My master's degree allowed me not only to explore new strategies and ideas for educating, but to expand on already existing concepts and refine my toolbox to become the best educator, mentor, and supervisor that I can be. With a concentration in science and mathematics teaching, I was able to dig deep into the realm of conservation education and create new lesson plans, activities, behavioral strategies, and more to amplify my professional goals. Here you can find numerous projects I developed throughout my graduate degree.
As someone who was admittedly not comfortable using technology in the classroom, Teaching Subject Matter with Technology was a huge learning experience for me. This "vodcast" interpreting different beaks and their uses was one of my first experiments implementing mediums of this type into my teaching.
Much like TE 831, Creativity in Teaching and Learning excouraged me to explore different mediums of educating, whether that be a video, a song and dance, or a relay race. Wanting to dip my feet into technology more, I used iMovie to create this video about the delicacy of food chains and how it it crucial we preserve every part of them.
Teaching Science for Understanding was an excellent outlet for me to create new resources for existing lesson plans. To add to the experience of an already established zoo program, I created this flyer to hand out for audience members to follow along. It's sometimes easy to forget that having such a diverse audience means many different learning levels and previous knowledge bases. This handout is aimed to give an advantage to zoo-goers who may not have a previous background in zoology concepts.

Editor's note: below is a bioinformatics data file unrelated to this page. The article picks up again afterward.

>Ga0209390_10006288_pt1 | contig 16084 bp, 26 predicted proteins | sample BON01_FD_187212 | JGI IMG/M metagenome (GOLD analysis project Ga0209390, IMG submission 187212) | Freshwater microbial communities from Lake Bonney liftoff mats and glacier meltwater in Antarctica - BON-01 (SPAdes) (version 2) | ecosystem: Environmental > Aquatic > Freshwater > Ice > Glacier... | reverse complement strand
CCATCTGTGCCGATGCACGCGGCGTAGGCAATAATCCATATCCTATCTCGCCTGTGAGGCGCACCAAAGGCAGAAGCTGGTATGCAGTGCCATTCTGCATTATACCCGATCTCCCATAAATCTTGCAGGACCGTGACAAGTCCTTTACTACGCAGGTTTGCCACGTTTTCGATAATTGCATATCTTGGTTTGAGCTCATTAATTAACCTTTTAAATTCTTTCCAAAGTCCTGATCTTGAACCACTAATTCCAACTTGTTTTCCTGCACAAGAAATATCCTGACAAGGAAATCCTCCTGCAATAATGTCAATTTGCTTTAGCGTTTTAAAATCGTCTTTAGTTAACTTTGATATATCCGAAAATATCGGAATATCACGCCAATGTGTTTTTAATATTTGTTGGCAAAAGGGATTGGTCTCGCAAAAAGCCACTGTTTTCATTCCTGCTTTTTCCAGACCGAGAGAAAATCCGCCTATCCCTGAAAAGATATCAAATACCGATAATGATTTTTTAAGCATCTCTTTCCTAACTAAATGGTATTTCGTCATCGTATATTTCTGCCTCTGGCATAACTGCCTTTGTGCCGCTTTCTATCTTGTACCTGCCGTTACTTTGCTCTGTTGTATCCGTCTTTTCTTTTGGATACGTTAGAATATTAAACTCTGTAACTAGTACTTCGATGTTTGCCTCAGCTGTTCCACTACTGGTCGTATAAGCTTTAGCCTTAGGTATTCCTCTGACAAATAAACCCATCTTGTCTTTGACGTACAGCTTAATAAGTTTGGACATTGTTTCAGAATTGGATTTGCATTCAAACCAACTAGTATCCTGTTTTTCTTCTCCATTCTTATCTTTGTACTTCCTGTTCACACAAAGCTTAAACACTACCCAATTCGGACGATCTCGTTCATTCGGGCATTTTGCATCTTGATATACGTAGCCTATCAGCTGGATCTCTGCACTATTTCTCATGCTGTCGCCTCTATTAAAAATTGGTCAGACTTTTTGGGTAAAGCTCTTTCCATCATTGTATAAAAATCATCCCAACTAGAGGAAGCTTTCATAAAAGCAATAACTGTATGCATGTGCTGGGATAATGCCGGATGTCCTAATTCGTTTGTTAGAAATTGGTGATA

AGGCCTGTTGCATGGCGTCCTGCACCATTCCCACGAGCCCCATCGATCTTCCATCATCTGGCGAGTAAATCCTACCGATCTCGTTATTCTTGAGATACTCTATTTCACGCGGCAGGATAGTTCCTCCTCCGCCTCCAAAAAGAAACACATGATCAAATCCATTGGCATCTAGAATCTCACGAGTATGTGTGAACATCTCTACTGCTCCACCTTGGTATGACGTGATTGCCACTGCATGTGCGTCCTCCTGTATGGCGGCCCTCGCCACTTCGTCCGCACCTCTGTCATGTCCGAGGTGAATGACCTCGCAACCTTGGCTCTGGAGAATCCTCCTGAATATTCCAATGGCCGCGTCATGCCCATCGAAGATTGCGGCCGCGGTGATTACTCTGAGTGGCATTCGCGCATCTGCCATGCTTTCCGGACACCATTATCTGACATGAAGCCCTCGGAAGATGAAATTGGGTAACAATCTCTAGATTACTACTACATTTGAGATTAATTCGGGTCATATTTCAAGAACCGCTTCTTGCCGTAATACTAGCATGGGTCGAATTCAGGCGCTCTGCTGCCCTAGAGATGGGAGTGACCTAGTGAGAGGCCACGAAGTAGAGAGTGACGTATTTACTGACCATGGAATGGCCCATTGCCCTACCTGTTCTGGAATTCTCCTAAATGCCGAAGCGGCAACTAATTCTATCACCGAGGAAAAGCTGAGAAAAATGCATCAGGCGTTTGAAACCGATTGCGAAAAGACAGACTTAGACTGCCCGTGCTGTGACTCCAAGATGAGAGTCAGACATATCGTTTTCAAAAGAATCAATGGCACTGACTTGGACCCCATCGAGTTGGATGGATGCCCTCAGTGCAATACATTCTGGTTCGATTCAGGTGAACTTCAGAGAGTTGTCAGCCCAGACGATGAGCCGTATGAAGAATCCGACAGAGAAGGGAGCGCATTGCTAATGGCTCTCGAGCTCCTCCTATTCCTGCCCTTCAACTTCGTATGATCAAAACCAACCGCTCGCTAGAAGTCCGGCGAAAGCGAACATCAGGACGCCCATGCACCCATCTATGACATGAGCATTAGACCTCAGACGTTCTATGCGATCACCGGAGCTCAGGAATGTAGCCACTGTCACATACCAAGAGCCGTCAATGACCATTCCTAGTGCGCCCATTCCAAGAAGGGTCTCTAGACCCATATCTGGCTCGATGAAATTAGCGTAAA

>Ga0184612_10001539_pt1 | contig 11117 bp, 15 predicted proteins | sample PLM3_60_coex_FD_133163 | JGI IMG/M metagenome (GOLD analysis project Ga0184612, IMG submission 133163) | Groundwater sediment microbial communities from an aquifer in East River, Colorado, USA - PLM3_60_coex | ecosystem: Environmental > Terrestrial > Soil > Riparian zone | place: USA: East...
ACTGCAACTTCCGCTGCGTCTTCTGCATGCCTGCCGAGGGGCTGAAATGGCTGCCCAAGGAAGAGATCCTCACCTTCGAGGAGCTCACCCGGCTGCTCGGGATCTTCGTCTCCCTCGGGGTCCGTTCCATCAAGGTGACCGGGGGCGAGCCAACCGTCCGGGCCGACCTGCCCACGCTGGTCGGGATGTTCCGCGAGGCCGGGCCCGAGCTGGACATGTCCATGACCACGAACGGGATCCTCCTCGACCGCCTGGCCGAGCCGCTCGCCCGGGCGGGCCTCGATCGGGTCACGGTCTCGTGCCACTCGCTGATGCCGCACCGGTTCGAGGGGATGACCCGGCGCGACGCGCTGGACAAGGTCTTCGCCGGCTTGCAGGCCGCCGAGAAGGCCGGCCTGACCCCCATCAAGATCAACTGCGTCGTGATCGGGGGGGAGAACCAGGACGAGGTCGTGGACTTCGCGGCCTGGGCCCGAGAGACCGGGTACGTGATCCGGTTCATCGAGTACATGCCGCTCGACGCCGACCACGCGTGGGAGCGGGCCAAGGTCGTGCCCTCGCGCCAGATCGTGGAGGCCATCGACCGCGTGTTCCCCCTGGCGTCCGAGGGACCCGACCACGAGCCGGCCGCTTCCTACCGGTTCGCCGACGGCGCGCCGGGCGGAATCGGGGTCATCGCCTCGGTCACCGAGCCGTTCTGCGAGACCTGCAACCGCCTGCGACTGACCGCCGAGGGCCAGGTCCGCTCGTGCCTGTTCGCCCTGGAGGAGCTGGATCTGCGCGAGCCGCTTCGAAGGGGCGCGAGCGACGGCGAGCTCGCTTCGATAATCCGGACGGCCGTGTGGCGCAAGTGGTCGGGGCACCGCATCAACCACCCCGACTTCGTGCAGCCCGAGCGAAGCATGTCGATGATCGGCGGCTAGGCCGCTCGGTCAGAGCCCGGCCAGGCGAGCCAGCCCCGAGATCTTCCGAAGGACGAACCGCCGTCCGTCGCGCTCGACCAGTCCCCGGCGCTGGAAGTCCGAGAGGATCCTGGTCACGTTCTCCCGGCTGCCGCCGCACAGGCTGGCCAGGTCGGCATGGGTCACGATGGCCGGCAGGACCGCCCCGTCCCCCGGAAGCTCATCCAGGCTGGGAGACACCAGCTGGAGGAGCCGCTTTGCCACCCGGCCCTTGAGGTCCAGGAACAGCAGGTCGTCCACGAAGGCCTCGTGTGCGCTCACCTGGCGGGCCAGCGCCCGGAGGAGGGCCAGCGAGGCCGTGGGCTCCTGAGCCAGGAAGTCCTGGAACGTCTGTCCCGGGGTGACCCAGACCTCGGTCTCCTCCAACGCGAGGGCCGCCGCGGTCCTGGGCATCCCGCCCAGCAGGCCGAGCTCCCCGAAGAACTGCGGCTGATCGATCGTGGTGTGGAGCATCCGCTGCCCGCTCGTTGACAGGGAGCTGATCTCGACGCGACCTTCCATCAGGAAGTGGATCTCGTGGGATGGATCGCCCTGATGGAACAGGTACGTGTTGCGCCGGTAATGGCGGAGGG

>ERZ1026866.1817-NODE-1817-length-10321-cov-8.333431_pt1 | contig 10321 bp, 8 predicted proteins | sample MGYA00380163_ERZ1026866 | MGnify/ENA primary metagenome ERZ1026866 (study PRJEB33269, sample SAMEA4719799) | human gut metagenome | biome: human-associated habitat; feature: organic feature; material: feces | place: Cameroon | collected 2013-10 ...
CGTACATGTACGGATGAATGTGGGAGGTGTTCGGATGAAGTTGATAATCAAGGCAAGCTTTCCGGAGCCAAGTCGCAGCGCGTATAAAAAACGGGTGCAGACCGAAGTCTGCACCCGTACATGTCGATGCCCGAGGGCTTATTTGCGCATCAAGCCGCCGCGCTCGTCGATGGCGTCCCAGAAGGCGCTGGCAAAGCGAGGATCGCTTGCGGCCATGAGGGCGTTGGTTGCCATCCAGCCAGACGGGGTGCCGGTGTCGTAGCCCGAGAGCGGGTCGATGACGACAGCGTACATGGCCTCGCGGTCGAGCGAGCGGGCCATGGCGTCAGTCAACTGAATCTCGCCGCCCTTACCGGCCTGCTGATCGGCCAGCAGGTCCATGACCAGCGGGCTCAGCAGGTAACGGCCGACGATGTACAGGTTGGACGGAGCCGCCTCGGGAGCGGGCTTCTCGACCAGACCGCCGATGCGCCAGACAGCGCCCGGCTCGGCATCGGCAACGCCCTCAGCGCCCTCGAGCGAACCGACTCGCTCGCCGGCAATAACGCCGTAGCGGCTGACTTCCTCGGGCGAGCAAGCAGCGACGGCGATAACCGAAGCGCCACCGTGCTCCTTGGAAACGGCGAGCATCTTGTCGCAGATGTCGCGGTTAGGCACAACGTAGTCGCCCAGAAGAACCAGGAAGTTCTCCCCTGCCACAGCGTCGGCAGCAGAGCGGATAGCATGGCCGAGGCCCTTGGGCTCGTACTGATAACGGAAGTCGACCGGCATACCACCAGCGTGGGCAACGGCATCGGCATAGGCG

This course encourage me, possibly more than any other course, to challenge my own ideas of accessibility in my teaching. For one assignment, I wanted to amend a lesson to address some of those inequities I sometimes overlook. I created this backyard ethogram as something everyone can do at home. No matter what area you live in, rural or urban, students can conduct this behavioral study with no extra equipment or internet access required.
Engaging Diverse Students and Families was another course that asked me to look deeper into my own privileges and subconscious biases. Coming from a very affluent school system, there were several educational issues I was unaware of--one of them being the school of choice programs and the problems it creates. After learning about the program, I was challenged to write a letter to a superintendent addressing the inequalities school of choice creates and how as a whole it promotes segregation.
Psychology of classroom discipline allowed me to refine my skills not just as an educator, but as a supervisor as well. My job of course is to educate the public about wildlife, but also to train seasonal education staff how to effectively do the same. When asked to revise a lesson plan, I chose to make some amendments to my employee training program. My goal was to not only making it more fun and engaging, but to hopefully address some recurring behavioral issues in the process.